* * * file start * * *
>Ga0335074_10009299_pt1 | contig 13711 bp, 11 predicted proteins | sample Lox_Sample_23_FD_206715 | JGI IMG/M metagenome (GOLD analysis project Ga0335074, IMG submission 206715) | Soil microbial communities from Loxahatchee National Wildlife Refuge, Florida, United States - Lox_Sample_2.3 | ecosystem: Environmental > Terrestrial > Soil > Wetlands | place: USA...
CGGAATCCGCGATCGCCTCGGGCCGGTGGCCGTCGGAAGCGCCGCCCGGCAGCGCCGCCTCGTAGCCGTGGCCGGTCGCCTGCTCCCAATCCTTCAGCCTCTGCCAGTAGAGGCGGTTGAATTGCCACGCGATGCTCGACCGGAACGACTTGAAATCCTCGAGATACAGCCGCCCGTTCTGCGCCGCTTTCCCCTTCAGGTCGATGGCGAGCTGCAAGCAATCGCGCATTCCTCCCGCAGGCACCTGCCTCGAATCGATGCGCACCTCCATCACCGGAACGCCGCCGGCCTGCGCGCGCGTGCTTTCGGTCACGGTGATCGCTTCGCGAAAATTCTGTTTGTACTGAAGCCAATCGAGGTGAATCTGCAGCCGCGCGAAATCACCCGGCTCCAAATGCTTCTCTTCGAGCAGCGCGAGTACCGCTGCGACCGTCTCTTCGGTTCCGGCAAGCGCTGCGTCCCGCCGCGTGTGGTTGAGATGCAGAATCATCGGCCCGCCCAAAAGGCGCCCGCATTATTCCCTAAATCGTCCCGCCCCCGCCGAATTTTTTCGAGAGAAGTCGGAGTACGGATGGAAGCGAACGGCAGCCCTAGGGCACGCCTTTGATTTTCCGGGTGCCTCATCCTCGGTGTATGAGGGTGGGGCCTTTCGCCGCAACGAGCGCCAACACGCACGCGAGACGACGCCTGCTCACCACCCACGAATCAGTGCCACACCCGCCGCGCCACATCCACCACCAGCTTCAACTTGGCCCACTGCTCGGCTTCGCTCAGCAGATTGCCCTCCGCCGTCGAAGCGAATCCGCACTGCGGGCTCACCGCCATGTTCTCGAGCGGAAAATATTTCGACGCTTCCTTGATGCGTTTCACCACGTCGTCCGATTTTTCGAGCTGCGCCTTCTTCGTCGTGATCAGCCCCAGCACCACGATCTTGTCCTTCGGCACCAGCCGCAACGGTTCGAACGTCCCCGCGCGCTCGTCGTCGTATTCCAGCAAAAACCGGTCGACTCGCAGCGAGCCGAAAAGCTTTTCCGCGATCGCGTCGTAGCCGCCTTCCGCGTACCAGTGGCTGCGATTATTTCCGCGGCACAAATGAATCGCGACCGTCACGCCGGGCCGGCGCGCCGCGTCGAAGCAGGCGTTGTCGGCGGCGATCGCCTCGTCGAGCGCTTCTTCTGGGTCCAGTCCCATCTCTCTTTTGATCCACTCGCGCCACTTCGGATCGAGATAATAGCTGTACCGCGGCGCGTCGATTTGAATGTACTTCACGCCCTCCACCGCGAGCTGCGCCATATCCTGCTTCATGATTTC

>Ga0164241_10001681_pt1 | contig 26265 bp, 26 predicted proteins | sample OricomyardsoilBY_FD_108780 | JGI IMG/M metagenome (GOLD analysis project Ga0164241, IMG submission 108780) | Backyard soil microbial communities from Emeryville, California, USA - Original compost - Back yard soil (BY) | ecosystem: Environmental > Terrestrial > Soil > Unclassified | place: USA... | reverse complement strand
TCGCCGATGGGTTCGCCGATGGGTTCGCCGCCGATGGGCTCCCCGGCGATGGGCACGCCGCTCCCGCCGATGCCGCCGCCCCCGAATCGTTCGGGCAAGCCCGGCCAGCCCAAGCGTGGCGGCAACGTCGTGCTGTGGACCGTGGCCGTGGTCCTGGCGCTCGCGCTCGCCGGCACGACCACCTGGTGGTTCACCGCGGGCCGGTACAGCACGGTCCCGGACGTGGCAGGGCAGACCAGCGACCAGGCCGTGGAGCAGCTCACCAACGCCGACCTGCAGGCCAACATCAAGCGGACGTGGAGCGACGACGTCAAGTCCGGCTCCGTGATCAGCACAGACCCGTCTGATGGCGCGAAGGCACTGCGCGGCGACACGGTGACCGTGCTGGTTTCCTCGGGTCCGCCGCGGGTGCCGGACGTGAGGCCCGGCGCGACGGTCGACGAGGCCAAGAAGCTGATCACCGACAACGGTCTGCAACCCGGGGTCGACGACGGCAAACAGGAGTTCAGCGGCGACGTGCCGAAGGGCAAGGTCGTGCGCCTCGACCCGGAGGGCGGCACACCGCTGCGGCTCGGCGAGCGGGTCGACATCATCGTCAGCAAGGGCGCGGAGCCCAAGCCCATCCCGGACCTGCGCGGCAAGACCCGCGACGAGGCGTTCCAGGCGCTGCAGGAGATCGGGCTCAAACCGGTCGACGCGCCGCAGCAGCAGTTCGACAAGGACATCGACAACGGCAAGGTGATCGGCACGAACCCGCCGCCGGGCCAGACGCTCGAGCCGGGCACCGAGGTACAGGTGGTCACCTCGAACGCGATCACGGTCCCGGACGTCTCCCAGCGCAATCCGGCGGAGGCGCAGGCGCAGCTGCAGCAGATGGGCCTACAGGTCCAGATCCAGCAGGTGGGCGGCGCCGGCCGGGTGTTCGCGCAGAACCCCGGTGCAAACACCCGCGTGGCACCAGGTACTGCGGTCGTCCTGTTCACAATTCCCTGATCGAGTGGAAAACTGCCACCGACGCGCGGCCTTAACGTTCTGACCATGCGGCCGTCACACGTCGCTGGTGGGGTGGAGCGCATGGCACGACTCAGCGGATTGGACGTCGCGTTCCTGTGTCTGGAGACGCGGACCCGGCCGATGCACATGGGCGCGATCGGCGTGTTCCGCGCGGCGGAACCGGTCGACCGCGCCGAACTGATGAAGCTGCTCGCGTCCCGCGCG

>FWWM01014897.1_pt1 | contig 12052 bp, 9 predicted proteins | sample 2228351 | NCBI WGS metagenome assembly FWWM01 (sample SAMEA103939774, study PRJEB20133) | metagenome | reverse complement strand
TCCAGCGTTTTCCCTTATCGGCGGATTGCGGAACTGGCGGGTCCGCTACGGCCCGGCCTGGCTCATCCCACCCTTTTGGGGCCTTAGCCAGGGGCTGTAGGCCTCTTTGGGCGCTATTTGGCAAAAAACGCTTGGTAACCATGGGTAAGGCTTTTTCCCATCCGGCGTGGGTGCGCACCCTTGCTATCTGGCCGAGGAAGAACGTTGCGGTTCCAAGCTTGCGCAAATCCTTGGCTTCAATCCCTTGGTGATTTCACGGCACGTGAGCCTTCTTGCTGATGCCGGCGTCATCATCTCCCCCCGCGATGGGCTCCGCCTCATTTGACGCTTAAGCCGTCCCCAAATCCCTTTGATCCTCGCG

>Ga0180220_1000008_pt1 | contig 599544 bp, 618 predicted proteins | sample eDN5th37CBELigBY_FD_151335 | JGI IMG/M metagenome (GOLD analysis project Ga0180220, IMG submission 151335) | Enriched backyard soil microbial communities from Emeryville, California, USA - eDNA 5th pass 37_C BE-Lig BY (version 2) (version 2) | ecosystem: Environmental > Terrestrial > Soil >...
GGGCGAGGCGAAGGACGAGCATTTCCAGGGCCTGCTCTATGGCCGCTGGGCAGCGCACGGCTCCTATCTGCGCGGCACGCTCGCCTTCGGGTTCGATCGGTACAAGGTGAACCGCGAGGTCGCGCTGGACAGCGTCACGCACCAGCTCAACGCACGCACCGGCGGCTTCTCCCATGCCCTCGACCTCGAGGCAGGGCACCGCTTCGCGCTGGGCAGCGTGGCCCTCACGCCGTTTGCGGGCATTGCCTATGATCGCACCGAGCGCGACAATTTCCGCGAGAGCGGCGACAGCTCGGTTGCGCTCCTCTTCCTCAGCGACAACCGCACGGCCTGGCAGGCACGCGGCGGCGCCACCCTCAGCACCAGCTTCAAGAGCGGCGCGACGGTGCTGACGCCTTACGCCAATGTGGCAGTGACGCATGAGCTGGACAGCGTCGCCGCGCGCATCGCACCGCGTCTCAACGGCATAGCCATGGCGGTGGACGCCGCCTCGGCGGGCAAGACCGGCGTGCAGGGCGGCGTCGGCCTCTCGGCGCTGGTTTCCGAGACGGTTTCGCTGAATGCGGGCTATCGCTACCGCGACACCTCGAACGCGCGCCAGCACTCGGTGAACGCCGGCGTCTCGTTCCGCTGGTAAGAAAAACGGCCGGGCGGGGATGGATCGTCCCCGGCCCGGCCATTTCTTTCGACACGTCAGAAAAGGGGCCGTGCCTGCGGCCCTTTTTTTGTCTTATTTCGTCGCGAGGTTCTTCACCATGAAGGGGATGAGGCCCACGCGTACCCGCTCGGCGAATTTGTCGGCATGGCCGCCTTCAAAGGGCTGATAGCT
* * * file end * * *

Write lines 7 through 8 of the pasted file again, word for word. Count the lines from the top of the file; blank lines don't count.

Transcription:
>Ga0180220_1000008_pt1 | contig 599544 bp, 618 predicted proteins | sample eDN5th37CBELigBY_FD_151335 | JGI IMG/M metagenome (GOLD analysis project Ga0180220, IMG submission 151335) | Enriched backyard soil microbial communities from Emeryville, California, USA - eDNA 5th pass 37_C BE-Lig BY (version 2) (version 2) | ecosystem: Environmental > Terrestrial > Soil >...
GGGCGAGGCGAAGGACGAGCATTTCCAGGGCCTGCTCTATGGCCGCTGGGCAGCGCACGGCTCCTATCTGCGCGGCACGCTCGCCTTCGGGTTCGATCGGTACAAGGTGAACCGCGAGGTCGCGCTGGACAGCGTCACGCACCAGCTCAACGCACGCACCGGCGGCTTCTCCCATGCCCTCGACCTCGAGGCAGGGCACCGCTTCGCGCTGGGCAGCGTGGCCCTCACGCCGTTTGCGGGCATTGCCTATGATCGCACCGAGCGCGACAATTTCCGCGAGAGCGGCGACAGCTCGGTTGCGCTCCTCTTCCTCAGCGACAACCGCACGGCCTGGCAGGCACGCGGCGGCGCCACCCTCAGCACCAGCTTCAAGAGCGGCGCGACGGTGCTGACGCCTTACGCCAATGTGGCAGTGACGCATGAGCTGGACAGCGTCGCCGCGCGCATCGCACCGCGTCTCAACGGCATAGCCATGGCGGTGGACGCCGCCTCGGCGGGCAAGACCGGCGTGCAGGGCGGCGTCGGCCTCTCGGCGCTGGTTTCCGAGACGGTTTCGCTGAATGCGGGCTATCGCTACCGCGACACCTCGAACGCGCGCCAGCACTCGGTGAACGCCGGCGTCTCGTTCCGCTGGTAAGAAAAACGGCCGGGCGGGGATGGATCGTCCCCGGCCCGGCCATTTCTTTCGACACGTCAGAAAAGGGGCCGTGCCTGCGGCCCTTTTTTTGTCTTATTTCGTCGCGAGGTTCTTCACCATGAAGGGGATGAGGCCCACGCGTACCCGCTCGGCGAATTTGTCGGCATGGCCGCCTTCAAAGGGCTGATAGCT